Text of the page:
Die Vergiftung is an excellent novel, a strong debut with evocative language in a lyrical style that makes sure you feel everything that Ruth is feeling. I was really impressed by it.
Plot: Sam (Colin Firth) and Tusker (Stanley Tucci) are setting off on a road trip together, towards a concert Sam will be giving, the first in a long time. On the way there, they are determined to visit important places and people of their life together. Since Tusker was diagnosed with dementia and is lapsing more and more, their trip is something like a farewell tour, too.
Supernova is a beautiful and sad film with great performances and a devastating soundtrack (thank you, Keaton Henson). It should not be missed.
Plot: Lilly (Melissa McCarthy) and Jack (Chris O’Dowd) used to be very happy, but they aren’t anymore. Jack is in a psychiatric hospital, and Lilly is barely holding it together at work and at home. When a starling takes up residence in her garden and starts attacking her to defend its nest, Lilly can’t handle this at all. But her rage at the bird also sets things in motion again for her, and maybe even for Jack.
The Starling is sweet, touching and even funny, despite the very heavy topic it takes on. But it does so with a constant sense of hope, even at the worst time, and it’s just really beautiful to watch.
Plot: Millie Michalchuk has spent every summer at fat camp, not that it had much effect on her being fat. And really, she is quite alright with being fat, but her mom isn’t, and so the threat of fat camp hangs over her head yet again. But this year, Millie has other plans. She just doesn’t know yet how to tell her mom about it. That entire thing takes a backseat though when the gym that Millie works at and that belongs to her uncle is vandalized. Millie realizes that one of the perpetrators is Callie Reyes. Popular, beautiful and mean, and now, apparently a criminal, Callie is everything that Millie is not. When Millie’s uncle decides that Callie can work off the damages at the gym, neither Millie nor Callie are thrilled to be working with the other. But Millie is determined to make a friend out of Callie yet, despite everything. And somehow, things start moving.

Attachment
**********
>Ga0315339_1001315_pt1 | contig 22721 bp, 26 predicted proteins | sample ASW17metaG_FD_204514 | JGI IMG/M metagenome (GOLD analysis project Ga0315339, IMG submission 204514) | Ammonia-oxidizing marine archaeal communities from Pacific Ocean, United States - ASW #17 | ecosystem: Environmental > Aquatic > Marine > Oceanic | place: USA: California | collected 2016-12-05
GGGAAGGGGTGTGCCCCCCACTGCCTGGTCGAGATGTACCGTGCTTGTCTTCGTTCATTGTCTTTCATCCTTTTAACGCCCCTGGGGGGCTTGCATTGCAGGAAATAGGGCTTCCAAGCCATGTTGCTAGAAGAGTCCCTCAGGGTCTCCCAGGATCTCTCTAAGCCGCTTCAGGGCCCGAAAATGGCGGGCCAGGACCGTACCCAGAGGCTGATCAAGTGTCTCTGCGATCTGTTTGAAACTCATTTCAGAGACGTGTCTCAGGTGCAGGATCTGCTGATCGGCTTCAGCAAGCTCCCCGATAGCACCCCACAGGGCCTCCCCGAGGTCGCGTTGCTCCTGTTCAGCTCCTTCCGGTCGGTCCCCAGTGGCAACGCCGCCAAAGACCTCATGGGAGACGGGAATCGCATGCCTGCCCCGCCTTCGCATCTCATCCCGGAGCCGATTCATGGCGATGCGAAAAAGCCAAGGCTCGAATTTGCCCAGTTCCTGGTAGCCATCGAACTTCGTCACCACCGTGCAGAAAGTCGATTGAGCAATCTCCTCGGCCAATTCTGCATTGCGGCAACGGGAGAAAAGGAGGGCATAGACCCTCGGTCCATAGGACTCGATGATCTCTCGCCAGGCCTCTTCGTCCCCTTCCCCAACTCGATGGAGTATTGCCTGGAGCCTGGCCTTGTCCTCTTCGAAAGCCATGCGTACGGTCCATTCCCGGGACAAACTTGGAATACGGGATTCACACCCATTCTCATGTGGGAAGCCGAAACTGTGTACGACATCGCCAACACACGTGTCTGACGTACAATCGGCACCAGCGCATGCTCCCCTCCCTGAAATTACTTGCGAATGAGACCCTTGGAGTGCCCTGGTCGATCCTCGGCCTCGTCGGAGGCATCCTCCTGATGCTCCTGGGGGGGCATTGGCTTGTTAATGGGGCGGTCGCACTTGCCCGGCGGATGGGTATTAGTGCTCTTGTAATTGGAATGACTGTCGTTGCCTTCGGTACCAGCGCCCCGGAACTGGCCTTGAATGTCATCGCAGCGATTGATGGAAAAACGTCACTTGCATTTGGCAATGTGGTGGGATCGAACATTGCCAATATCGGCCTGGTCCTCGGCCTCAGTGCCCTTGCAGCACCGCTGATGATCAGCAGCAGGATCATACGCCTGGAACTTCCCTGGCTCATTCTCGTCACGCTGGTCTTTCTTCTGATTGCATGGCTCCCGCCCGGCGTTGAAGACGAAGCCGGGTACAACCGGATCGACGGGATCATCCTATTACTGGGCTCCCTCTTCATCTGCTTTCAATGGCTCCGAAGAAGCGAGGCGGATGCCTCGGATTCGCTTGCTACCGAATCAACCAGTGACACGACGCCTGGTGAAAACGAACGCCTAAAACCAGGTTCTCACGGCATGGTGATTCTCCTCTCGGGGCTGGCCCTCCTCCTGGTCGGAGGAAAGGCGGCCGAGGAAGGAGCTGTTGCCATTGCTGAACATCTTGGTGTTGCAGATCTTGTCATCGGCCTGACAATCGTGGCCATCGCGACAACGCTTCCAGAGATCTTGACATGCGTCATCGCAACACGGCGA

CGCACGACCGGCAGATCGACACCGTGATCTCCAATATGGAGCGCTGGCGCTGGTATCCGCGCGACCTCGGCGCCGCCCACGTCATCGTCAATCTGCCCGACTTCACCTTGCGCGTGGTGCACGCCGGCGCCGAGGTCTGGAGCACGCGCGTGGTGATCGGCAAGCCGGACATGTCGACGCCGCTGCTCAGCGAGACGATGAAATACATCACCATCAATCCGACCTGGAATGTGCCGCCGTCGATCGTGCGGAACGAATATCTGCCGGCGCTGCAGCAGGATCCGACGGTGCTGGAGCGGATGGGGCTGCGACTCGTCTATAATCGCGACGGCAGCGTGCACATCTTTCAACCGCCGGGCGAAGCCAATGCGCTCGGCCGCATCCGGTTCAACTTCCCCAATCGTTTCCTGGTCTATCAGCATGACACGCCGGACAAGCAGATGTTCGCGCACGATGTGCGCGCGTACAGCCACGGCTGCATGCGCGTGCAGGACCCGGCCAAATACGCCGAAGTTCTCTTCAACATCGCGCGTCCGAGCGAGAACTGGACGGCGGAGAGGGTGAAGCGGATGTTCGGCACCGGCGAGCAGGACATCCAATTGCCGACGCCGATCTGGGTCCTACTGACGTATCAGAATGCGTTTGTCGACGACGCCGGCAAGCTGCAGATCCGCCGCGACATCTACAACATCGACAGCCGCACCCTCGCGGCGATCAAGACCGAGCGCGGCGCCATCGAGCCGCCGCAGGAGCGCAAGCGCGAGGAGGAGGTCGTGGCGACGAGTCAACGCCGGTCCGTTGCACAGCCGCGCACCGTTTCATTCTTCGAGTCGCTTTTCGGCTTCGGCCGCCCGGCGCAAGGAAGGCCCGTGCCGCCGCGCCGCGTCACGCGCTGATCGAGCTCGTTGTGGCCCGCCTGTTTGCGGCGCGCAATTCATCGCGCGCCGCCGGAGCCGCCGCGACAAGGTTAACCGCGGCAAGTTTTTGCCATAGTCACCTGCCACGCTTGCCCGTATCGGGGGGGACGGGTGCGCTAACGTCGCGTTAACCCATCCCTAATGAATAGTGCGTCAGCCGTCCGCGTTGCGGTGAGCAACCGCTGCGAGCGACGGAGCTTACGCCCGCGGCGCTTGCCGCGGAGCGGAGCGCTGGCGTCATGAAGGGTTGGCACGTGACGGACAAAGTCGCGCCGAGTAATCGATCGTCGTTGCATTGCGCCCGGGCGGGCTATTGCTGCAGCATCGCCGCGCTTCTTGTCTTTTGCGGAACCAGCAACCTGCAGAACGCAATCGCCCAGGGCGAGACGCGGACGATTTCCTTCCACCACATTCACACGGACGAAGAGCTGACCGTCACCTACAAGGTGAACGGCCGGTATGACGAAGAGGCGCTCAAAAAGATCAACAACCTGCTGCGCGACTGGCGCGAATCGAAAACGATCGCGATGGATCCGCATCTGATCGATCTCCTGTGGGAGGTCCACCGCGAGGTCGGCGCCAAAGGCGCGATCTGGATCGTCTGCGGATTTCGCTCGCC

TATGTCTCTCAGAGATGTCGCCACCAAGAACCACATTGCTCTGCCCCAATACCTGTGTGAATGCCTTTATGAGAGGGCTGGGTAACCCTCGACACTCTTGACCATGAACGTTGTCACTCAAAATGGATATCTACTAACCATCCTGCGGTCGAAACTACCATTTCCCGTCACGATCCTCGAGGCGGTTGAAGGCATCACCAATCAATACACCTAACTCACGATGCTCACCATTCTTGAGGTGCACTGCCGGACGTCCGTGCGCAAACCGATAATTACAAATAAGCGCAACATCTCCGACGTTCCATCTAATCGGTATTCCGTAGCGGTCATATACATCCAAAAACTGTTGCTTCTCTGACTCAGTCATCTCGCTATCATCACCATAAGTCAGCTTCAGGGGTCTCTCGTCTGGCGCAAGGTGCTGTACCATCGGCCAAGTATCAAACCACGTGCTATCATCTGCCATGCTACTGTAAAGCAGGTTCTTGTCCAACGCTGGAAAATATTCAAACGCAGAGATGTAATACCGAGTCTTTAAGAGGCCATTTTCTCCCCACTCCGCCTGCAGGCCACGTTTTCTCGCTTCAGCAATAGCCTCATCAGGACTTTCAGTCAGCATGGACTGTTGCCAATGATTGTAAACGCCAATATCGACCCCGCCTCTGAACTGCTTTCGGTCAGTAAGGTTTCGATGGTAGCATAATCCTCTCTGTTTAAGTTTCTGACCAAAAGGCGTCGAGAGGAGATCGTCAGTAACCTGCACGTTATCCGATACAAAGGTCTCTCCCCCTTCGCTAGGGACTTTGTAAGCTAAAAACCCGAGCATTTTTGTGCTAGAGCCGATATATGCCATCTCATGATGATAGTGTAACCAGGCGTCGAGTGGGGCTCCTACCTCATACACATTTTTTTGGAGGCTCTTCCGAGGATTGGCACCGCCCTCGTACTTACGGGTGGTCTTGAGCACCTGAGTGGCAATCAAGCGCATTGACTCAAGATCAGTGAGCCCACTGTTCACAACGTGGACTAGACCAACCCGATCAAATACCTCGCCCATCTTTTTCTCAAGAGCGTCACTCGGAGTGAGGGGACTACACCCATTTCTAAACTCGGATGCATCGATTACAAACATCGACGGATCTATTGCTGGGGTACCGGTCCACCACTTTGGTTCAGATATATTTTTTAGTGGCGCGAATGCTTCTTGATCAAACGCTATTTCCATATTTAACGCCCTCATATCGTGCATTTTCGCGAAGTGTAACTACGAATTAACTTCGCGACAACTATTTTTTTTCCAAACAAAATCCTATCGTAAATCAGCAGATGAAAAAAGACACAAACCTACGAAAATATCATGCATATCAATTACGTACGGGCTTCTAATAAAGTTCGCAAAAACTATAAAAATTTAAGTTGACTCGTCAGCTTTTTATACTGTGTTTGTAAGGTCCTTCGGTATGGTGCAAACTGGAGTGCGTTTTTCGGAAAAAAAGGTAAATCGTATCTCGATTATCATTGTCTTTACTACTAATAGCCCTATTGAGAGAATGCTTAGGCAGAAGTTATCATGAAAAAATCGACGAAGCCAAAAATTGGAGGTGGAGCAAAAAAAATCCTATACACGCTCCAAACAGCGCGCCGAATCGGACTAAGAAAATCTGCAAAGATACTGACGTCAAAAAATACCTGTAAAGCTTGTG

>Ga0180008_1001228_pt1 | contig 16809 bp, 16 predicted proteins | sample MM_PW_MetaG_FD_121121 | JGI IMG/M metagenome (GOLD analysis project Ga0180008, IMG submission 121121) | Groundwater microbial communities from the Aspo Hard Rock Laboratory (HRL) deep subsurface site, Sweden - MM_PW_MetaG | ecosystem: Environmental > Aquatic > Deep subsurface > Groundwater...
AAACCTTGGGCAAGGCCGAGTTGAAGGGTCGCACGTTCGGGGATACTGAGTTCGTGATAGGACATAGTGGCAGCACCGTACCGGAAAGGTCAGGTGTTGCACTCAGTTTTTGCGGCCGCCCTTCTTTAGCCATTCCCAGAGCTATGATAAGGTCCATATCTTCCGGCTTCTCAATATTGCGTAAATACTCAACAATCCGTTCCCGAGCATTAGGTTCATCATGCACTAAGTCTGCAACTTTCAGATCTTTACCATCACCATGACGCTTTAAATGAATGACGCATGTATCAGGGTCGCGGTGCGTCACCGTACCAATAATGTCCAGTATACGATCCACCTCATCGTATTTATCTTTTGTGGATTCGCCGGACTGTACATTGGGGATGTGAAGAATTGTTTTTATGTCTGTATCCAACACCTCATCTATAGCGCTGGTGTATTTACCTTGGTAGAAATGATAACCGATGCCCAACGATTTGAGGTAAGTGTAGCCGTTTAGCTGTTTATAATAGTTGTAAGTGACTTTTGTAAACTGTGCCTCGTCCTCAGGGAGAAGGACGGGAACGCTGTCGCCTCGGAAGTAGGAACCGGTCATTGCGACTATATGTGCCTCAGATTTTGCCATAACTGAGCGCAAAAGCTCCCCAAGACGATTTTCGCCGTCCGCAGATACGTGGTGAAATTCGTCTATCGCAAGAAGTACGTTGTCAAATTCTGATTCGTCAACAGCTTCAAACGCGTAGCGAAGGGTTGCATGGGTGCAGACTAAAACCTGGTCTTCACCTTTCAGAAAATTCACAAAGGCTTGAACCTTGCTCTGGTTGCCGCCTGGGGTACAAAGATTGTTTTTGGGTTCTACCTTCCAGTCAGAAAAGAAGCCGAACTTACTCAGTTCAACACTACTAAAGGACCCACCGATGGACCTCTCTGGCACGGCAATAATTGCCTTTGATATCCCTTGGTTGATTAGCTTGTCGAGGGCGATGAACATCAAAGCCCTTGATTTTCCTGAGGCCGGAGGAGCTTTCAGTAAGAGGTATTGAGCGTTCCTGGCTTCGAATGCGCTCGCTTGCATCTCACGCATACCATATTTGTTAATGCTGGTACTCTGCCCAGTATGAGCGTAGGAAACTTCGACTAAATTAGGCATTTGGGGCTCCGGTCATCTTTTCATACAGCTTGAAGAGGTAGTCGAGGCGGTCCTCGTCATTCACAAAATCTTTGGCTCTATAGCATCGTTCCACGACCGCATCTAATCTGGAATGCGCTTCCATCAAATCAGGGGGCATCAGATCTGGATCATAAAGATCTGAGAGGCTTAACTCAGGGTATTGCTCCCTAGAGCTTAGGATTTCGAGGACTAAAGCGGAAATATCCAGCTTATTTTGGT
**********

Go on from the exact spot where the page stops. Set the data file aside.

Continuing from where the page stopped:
Puddin’ is a super cute and sweet read that I enjoyed a lot, even though I was a little disappointed because I was hoping for this turn into a romance between Millie and Callie. It does not. But it does tell a very nice story about platonic friendship and that is great, too.
Plot: Sarah (Alison Brie) lives a very quiet life. She works at an arts and craft store with Joan (Molly Shannon) and very much likes crafts herself. She lives with a roommate, Nikki (Debby Ryan), who keeps inviting her to go out a little more, but she rather stays home to watch a supernatural TV show about Agatha (Robin Tunney) and Darren (Matthew Gray Gubler). In her time off, she likes to visit a horse that used to be hers. But Sarah finds herself having strange dreams and zoning out more and more. There is something going on that she just can’t grasp.
Horse Girl is a very well-made film that is serious beneath its soft appearance and its sense of humor. With a fantastic performance by Brie, we get a character study that packs a punch after a soft beginning.
Plot: Zion is still under threat, and their time is running out. Meanwhile Neo (Keanu Reeves) is unconscious, and Morpheus (Laurence Fishburne) and Trinity (Carrie-Anne Moss) suspect that he is still in the Matrix, although his body isn’t plugged in. They start a desperate search for him. Meanwhile Neo learns more about The Matrix and his connection to it – knowledge that will hopefully lead to an end of the war between humans and machines. But whether he can achieve his goal before Zion is destroyed completely is still questionable.
Where The Matrix Reloaded was a step-down from The Matrix, The Matrix Revolutions is a plunge down for several stories. It’s a boring film that gives us an unsatisfying ending of the trilogy. I really hope that the new film will make up for it a little.